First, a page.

According to one observer, "if Wellington has been subject to six hours of bombardment from a Russian fleet [the Crimean War was raging at the time] it could not have suffered to the same extent."  The death toll could have been much worse - estimated at between 5 and 10, compared with 17 in the Buller quake of 1929, and 256 in the Napier disaster in 1931.

Despite the terror, the aftershocks and the doubts the disaster must have raised in many of their minds about the wisdom of their journey across the world, Wellington was quickly rebuilt.  A view two years later of Te Aro, probably the hardest hit, reveals little sign of the mayhem.  The rebuilt, mainly wooden houses, were spick and span and it was pretty much business as usual.

What sort of devastation would the same magnitude earthquake cause today?

Grapes says the chances for buildings on rock are "reasonable."  Hardest hit are likely to be those on the alluvium in the Te Aro area where Te Papa is located, around Courtenay Place and seaward of the old shoreline in Lambton Quay.  I'm not saying the buildings are going to fall down but the degree of shaking might cause considerable damage inside those buildings," he says.

Grapes wrote the book out of his interest in the earthquake's geological effects.  The initial research analysis, done with Gaye Downes, of the Institute of Geological and Nuclear Sciences, was published n in the earthquake engineers' bulletin.  He wants the information in the book to be "available" to the public.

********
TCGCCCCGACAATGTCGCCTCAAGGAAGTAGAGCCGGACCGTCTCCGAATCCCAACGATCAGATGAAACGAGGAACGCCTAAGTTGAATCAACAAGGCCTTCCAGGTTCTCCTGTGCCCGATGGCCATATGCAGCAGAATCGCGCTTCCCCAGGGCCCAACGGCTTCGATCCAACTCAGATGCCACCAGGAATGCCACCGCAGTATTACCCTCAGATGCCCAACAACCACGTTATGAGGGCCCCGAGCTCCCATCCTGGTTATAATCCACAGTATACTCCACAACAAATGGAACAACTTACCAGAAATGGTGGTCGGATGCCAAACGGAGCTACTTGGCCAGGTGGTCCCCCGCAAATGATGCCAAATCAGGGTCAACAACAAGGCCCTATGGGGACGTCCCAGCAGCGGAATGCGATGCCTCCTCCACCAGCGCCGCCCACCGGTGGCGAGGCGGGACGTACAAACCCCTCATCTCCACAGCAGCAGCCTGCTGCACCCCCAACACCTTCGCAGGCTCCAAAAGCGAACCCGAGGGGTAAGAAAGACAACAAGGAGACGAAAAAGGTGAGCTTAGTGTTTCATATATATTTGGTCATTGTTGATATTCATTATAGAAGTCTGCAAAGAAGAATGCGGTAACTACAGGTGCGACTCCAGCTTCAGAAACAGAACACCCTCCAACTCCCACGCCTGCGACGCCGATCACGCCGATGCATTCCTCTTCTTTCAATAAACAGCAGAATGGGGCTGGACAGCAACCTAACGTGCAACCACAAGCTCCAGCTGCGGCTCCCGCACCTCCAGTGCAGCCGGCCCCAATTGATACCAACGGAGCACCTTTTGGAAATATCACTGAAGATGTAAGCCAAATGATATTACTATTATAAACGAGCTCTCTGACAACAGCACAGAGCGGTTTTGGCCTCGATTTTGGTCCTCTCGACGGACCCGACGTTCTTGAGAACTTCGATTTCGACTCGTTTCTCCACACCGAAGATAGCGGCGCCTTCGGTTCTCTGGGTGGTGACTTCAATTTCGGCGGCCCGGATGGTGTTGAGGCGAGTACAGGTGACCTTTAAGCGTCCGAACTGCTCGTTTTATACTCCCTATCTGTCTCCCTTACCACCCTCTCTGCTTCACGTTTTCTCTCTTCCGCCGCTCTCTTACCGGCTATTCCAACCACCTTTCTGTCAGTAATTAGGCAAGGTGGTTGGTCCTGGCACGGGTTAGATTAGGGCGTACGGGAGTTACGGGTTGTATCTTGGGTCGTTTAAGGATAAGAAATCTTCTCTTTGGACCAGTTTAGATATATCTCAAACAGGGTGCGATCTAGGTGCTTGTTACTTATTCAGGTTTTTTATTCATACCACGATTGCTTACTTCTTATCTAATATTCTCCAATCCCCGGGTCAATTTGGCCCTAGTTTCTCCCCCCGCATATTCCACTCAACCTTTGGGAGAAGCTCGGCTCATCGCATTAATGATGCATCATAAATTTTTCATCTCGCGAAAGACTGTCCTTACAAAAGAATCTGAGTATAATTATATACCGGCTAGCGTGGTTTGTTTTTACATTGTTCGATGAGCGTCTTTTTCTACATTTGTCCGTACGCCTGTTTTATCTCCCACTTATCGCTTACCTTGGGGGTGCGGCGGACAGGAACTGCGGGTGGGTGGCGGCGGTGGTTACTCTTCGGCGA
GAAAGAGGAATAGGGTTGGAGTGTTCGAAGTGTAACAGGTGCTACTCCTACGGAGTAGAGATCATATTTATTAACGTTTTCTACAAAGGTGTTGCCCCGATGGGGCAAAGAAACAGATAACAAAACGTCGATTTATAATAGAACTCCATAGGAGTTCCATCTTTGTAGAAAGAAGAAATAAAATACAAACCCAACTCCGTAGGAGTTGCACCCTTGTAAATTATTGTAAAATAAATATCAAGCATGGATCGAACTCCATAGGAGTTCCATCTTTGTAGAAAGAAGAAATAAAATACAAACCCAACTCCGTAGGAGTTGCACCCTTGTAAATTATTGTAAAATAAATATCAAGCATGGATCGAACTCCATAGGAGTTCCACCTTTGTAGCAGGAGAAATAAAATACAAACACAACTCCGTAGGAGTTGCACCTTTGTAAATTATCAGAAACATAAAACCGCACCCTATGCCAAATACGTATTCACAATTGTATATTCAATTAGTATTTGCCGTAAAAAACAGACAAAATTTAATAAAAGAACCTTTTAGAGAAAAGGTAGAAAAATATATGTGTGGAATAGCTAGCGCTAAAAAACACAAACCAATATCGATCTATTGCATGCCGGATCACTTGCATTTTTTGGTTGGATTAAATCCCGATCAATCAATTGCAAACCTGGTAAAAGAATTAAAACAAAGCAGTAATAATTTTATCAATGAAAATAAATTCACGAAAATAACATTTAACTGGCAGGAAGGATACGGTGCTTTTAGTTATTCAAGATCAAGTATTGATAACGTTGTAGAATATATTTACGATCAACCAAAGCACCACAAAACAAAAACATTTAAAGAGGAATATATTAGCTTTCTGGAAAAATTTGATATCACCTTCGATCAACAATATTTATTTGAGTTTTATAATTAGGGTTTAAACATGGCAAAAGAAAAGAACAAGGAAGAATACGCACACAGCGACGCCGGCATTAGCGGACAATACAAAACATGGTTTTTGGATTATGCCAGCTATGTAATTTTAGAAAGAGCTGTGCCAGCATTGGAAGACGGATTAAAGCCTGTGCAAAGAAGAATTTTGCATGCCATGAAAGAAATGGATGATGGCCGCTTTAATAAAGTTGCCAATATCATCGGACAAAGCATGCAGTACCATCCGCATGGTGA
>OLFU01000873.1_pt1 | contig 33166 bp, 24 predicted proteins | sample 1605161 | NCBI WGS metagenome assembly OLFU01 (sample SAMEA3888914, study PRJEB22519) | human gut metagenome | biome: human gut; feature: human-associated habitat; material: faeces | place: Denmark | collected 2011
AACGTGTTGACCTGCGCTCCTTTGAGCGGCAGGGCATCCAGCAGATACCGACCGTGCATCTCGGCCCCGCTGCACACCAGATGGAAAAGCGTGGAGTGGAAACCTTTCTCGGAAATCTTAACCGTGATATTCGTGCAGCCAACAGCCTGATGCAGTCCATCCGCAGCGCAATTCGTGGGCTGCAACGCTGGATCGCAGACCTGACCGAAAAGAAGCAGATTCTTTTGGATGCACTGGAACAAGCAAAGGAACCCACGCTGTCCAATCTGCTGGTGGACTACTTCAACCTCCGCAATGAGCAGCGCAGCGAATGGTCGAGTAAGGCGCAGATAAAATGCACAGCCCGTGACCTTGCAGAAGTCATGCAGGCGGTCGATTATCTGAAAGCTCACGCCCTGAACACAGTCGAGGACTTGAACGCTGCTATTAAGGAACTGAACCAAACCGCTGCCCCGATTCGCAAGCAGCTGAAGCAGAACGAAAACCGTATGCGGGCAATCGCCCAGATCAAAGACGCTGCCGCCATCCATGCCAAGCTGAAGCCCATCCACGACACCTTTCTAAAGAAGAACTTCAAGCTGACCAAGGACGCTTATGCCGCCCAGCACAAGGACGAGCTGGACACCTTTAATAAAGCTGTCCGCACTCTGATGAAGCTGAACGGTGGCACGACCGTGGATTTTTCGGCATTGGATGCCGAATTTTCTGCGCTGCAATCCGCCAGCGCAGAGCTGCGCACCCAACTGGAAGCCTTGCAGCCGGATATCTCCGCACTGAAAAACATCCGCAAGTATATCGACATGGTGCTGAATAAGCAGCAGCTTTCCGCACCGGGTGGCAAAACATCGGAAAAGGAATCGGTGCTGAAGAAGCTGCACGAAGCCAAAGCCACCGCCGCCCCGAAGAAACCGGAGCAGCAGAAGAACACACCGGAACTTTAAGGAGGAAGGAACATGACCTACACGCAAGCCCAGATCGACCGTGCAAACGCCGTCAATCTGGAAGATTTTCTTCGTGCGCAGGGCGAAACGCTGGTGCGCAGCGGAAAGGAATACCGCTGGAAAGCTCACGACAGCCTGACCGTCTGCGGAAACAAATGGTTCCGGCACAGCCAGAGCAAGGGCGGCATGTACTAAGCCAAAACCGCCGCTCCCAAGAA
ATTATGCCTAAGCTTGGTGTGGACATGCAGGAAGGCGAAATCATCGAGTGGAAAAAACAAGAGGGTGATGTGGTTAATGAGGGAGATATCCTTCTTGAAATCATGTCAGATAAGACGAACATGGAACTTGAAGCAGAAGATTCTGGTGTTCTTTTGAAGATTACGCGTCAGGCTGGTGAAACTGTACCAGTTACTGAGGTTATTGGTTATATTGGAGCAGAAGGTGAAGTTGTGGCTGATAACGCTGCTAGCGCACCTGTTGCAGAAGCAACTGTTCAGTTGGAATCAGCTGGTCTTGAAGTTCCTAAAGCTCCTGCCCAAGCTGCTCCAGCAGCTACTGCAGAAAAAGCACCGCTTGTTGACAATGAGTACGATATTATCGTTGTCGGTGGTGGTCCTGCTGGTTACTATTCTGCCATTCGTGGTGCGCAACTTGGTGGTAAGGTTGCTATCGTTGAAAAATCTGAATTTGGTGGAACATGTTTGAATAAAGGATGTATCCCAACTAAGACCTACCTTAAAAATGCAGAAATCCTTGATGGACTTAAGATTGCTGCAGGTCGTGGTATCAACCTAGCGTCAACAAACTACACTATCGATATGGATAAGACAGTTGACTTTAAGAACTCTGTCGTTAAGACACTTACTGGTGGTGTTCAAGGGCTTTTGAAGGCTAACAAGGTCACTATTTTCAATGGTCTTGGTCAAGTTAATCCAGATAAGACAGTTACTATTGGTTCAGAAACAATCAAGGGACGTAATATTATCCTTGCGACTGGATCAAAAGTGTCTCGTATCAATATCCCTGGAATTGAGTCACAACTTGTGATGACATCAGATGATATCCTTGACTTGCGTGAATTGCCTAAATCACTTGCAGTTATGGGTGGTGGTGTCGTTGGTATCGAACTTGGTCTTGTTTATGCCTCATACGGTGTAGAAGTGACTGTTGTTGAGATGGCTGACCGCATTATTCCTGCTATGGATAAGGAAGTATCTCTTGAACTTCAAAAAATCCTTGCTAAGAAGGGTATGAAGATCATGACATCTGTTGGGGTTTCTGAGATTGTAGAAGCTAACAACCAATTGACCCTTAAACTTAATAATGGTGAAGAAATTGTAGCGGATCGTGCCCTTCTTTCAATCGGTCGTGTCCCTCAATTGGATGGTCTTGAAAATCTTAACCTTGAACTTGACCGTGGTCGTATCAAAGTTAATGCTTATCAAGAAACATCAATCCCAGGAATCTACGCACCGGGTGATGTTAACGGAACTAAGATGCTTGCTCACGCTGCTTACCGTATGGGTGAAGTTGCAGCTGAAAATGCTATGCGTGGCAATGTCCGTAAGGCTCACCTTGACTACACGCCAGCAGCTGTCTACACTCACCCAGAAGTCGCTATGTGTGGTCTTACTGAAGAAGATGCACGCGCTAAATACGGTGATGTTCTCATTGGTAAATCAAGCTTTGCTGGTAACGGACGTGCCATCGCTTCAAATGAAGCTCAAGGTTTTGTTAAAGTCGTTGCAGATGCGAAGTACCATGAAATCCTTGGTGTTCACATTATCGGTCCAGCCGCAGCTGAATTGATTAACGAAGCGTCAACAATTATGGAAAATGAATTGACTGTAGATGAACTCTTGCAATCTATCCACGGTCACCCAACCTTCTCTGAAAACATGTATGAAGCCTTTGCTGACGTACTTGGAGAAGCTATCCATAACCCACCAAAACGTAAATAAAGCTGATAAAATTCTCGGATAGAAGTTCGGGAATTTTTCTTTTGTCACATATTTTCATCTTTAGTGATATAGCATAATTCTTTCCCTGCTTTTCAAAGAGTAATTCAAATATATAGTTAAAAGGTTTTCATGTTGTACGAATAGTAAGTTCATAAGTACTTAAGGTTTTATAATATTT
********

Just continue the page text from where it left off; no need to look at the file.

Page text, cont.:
"As it was supposed to be New Zealand's largest earthquake I thought perhaps I could give a fairly good and balanced account of it, simply from the contemporary accounts."

What hope of accurate earthquake prediction?

Grapes says New Zealand had big earthquakes which probably occurred in clusters.  "But just because we had only 142 years since the [big] quake doesn't mean we have to wait another 1500 years for the next one.  "The idea of a regular recurrent interval is probably not valid, though we don't have a long enough history - that's the problem.  "Japan goes back a couple of thousand years.  You begin to see some patterns if any patterns are going to emerge at all..."

Magnitude Eight Plus, New Zealand's Biggest Earthquake, by Rodney Grapes (Victoria University Press, $29.95).

Source: The Evening Post Wednesday 2 August 2000; no credit was given to a photographer for either photo in the article.

Between the time I prepared this page and the time I put it up on the website, India suffered a major earthquake with victims numbering in at least the tens of thousands.  Someday, that could be us?

New Zealand over the Next 4 Million Years?

Click to begin

Source: NZ division of Geological and Nuclear Sciences visit their website for more tidbits of interest

Earthquake Frequency: Global Yearly Average

Type Magnitude Average
Great 8+
Major 7 - 7.9 17²
Strong 6 - 6.9 134²
Moderate 5 - 5.9 1,319²
Light 4 - 4.9 13,000*
Minor 3 - 3.9 130,000*
Very Minor 2 - 2.9 1,300,000*

¹ Based on observations since 1900
² Based on observations since 1990
* Estimated

Source: Live Science from USGS

The article on the page following this one, Preparing for the Inevitable, explains the Richter scale.

See also:

bulletTornado! (from the section on the environment) - "My house takes an F-1 tornado.  In an F-3 tornado, our interior hallway is almost certainly survivable, although we may lose a good part of the house," Brooks said.  "In an F-5 tornado, we're dead if we're there."
bulletHurricane (also from the environment section) - ...thousands of people died in a storm whose winds reached perhaps as much as 150 miles an hour, and which produced a storm surge of some 20 feet, washing away houses and the people in them...

For satellite photos and pictures of Wellington from several different angles and for articles about earthquakes, history, business, the Ohariu Valley, statistics, fireworks, the national anthem, the kiwi icon and more click the "Up" button below to take you to the Table of Contents for this Wellington section.